And let say the pressure on subsidy rates and returns, there is -- somewhere there needs to be kind of a pressure on the supply chain raising or -- in the offshore region?
Paul Van Riel
Yes, but it's also -- it's not -- that there will most likely be pressure on the supply chain. The Fugro part, the wind farm part that Fugro does is not let say it is a medium kind of technical work. So we need to do high volume and do it very efficiently given the nature of our fleet, we can and that's why we compete there and compete well. We're not I don't think experiencing much additional price pressure beyond -- that's okay.
I think where the savings are coming from are the main impact is that people are getting more efficient at their foundation solutions, their foundations are roughly 25% of the cost of the turbine, but most importantly the size of the turbines is increasing all the time and their productivity is increasing. So I don't think it's getting cheaper because of the big squeeze like we're seeing in oil and gas, I think it's because technology can still be made much more efficient.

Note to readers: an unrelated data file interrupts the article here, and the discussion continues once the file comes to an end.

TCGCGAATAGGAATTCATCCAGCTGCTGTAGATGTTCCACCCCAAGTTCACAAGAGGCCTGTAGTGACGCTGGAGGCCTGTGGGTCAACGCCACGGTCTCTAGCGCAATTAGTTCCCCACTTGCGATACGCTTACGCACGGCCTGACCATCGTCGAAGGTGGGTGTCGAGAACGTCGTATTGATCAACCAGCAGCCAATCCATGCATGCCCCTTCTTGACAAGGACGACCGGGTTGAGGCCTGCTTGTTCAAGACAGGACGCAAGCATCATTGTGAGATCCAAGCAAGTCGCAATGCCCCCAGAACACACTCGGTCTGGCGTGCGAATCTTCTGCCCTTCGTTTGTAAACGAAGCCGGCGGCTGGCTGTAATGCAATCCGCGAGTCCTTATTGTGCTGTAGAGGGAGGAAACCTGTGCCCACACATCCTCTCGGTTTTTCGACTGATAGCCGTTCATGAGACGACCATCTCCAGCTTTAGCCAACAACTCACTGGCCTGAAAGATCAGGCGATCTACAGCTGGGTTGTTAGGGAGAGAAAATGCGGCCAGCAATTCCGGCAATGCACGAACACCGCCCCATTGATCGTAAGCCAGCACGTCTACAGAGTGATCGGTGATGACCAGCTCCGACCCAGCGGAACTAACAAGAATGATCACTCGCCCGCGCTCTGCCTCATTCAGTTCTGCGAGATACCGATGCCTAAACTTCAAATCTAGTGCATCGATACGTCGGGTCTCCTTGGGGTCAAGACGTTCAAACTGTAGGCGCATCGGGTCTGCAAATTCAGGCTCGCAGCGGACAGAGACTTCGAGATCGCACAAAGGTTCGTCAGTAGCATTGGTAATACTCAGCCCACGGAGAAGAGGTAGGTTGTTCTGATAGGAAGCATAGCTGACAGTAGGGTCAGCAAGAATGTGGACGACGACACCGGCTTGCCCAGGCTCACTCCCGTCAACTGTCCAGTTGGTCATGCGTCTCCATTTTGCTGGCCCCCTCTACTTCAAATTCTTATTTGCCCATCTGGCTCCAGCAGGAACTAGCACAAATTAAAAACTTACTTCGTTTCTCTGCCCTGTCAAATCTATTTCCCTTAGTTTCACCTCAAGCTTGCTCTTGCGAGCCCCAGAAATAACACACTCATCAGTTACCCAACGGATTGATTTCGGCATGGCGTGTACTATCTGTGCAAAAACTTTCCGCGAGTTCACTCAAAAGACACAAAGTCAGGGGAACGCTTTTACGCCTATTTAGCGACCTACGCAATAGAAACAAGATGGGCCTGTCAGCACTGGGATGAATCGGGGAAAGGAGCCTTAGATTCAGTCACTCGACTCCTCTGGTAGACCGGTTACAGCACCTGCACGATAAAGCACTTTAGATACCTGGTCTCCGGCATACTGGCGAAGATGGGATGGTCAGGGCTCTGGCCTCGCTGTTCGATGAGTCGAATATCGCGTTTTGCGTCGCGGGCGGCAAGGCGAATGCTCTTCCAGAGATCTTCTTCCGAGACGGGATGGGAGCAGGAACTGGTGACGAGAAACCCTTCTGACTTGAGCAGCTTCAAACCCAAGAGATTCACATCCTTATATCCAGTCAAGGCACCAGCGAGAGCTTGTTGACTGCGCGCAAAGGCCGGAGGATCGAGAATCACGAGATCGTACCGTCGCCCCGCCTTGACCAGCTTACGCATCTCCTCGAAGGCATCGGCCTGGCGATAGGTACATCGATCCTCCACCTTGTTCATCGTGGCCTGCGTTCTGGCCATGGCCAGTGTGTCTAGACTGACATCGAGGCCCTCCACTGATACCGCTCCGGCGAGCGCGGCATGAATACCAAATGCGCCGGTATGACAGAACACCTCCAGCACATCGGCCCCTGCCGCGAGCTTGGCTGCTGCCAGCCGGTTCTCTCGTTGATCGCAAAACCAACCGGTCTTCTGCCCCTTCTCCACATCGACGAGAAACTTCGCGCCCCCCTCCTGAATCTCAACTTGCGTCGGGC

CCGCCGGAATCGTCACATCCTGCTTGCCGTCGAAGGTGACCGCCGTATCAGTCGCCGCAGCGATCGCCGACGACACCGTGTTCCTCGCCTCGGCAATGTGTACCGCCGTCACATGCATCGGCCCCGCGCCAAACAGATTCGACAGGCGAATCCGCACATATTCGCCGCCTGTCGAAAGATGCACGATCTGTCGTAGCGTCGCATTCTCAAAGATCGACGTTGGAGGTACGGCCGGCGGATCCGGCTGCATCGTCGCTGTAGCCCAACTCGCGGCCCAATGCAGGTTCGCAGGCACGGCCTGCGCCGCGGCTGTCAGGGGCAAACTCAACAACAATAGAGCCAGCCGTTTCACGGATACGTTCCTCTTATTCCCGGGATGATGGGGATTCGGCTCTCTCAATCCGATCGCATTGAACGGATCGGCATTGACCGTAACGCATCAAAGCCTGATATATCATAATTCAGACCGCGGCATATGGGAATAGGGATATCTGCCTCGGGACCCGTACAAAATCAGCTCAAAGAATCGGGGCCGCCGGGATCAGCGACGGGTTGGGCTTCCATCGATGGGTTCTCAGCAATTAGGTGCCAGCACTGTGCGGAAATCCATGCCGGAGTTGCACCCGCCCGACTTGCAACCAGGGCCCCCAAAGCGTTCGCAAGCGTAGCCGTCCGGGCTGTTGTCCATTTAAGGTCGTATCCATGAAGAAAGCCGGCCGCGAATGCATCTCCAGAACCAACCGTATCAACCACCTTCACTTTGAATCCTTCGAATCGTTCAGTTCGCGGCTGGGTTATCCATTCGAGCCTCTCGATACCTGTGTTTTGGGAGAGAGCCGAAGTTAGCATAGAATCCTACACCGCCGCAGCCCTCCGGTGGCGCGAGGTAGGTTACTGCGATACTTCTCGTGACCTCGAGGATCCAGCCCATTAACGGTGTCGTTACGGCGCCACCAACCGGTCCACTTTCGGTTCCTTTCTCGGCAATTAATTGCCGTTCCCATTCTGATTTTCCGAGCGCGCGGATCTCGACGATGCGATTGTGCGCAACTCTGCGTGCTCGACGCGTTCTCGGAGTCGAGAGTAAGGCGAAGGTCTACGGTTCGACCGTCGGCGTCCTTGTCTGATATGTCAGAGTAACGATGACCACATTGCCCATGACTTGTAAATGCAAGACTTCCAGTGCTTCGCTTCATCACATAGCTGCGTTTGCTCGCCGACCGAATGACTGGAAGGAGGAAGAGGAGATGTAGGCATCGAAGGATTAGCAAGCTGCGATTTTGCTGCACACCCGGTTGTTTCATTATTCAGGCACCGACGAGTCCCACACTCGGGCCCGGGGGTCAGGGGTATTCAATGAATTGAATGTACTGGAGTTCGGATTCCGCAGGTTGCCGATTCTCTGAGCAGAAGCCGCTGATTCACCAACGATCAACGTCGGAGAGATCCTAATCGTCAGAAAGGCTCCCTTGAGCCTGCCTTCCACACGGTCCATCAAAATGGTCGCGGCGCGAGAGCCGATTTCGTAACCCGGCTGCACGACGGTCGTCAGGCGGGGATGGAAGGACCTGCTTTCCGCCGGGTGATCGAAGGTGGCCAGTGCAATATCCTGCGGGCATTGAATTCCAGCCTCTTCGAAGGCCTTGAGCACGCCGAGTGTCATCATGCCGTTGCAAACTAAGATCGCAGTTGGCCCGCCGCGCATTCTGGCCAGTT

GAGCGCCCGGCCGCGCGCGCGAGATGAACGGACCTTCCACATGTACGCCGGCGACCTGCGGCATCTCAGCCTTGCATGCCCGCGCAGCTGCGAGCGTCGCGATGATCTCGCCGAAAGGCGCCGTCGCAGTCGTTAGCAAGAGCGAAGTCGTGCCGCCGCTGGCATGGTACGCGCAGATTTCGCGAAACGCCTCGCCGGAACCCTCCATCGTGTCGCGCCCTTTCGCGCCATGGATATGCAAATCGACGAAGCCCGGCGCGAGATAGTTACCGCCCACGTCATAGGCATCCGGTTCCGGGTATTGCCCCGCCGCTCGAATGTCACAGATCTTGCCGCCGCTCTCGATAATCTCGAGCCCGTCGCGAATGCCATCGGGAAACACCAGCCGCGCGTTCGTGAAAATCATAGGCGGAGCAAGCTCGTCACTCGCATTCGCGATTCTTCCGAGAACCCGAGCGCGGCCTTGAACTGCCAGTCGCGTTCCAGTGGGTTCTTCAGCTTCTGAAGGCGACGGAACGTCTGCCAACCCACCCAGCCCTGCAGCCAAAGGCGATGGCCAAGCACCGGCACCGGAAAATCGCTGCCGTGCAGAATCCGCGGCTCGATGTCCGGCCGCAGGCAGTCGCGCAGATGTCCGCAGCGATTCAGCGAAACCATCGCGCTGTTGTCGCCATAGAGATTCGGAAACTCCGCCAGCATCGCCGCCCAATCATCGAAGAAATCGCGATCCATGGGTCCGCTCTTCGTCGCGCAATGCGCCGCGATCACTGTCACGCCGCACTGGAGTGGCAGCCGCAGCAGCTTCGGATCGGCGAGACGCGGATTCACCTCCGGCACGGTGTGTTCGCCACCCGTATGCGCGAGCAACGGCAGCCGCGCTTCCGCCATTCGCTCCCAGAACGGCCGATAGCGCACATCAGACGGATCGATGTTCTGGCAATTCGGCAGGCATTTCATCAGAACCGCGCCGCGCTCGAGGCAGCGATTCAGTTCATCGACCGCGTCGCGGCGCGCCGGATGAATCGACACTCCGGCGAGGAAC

And then as an ending question, general the policy of pricing for new contracts, is that still on that you are willing to go for up to zero EBIT margin or do you need to be more aggressive here?
Very, very varied. There are areas where we have asset that we're very keen to keep working for competitive reasons or what than we may actually be prepared, I mean we always were a cash flow positive, including risk otherwise, I mean otherwise forget it. For example, I think that was well published, we walked in the end from that ocean bottom contract in Pemex which was a big projects that was out there last year and it was for exactly that reason. At 8.0 -- given the risk profile of the project, you walk and you say enough is enough. So, yes there are projects we're prepared to go in a little bit below EBIT or going EBIT negative, but then with good cash flow including taking care of risks, but there are still many, many areas where we can operate profitably. The key thing, the key thing, the key thing for profitability at this point is utilization. That's really watered, if you have a vessel sitting idle alongside.